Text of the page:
Death of a lady raises concern about the medical care for military families

Death of a lady raises concern about the medical care for military families

 medical care
Death of a lady raises concern about the medical care for military families—

A coroner says he is concerned about medical care for military families overseas after a woman died in Cyprus.
Victoria Harrild-Jones, from Suffolk, had surgery while living on the RAF Akrotiri base in 2019.

The 41-year-old was not given an anti-coagulation drug after she was discharged and died from a blood clot on one of her lungs six days later.

A report to prevent future deaths said a UK hospital would have prescribed at least two weeks of this medication.

An inquest heard Ms Harrild-Jones was discharged from the hospital in the city of Limassol two days after gastric bypass surgery on 19 December 2019.

She suffered convulsions at her home on 27 December and military medical personnel were called but she was pronounced dead an hour later.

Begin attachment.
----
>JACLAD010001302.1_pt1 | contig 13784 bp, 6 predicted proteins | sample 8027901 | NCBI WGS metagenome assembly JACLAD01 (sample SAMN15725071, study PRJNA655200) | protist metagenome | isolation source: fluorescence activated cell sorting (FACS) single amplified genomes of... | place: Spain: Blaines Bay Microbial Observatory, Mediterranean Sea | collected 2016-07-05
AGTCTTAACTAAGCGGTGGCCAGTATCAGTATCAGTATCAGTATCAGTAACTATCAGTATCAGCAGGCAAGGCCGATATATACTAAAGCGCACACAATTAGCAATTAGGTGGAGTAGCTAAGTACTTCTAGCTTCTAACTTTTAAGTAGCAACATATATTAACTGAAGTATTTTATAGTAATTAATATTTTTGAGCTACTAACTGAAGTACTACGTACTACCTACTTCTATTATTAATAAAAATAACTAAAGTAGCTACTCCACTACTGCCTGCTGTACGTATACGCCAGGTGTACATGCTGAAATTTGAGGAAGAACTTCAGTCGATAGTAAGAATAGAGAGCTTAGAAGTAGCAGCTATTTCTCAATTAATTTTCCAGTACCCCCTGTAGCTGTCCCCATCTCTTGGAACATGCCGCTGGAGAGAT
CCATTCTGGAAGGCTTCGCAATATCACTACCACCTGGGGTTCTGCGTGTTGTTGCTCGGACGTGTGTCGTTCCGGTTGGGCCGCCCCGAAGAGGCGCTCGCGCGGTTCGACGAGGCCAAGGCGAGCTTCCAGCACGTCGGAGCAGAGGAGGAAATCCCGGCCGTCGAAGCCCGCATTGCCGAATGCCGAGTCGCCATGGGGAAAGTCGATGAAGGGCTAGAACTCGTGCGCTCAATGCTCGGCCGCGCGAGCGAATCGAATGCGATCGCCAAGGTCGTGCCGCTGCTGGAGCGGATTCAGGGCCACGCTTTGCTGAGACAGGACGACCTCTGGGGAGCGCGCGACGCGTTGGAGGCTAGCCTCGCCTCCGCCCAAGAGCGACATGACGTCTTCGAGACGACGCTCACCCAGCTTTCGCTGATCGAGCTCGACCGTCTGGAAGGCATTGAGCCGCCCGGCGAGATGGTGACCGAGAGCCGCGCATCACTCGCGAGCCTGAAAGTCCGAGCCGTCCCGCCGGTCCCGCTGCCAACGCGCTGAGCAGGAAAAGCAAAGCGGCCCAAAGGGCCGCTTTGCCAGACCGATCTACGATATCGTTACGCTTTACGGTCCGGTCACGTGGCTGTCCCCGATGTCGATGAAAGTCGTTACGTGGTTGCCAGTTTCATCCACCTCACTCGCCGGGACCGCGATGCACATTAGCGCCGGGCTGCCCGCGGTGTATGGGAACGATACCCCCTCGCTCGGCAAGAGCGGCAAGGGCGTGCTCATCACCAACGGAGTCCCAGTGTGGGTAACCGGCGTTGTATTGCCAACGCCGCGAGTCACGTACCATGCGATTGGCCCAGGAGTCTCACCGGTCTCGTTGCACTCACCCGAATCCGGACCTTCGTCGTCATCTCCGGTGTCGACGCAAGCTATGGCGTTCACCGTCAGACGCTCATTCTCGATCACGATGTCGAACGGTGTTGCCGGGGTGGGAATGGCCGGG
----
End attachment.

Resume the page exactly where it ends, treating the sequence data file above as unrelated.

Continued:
Senior coroner for Suffolk Nigel Parsley said: “I am therefore concerned that military personnel and their dependents, who receive inpatient secondary care from local providers whilst deployed overseas, may be provided treatment which falls below the standard expected in the UK.”

Mr Parsley sent his report to Defence Secretary Ben Wallace and wrote: “In my opinion, action should be taken in order to prevent future deaths, and I believe you or your organisation have the power to take any such action you identify.”

A post-mortem examination found Ms Harrild-Jones had developed a large blood thrombosis, which had travelled to her lungs and had also been suffering from undiagnosed peritonitis, an inflammation of the abdominal lining.

Mr Parsley said she had been prescribed a daily dose of an anti-coagulation drug in hospital to reduce the risk of developing a thrombosis but it was discontinued when she was discharged.

The inquest was told this was standard practice for all patients in Cyprus, whereas guidelines in the UK state the medication should be taken for at least two weeks after such an operation.

A Ministry of Defence spokesperson said: “The health and wellbeing of all our people within the defence community is a top priority.

“We are reviewing the areas identified by the coroner and will provide a full response in due course.”

Spread the love

Leave a Reply

Your email address will not be published.

This site uses Akismet to reduce spam. Learn how your comment data is processed.

× Advertise With Us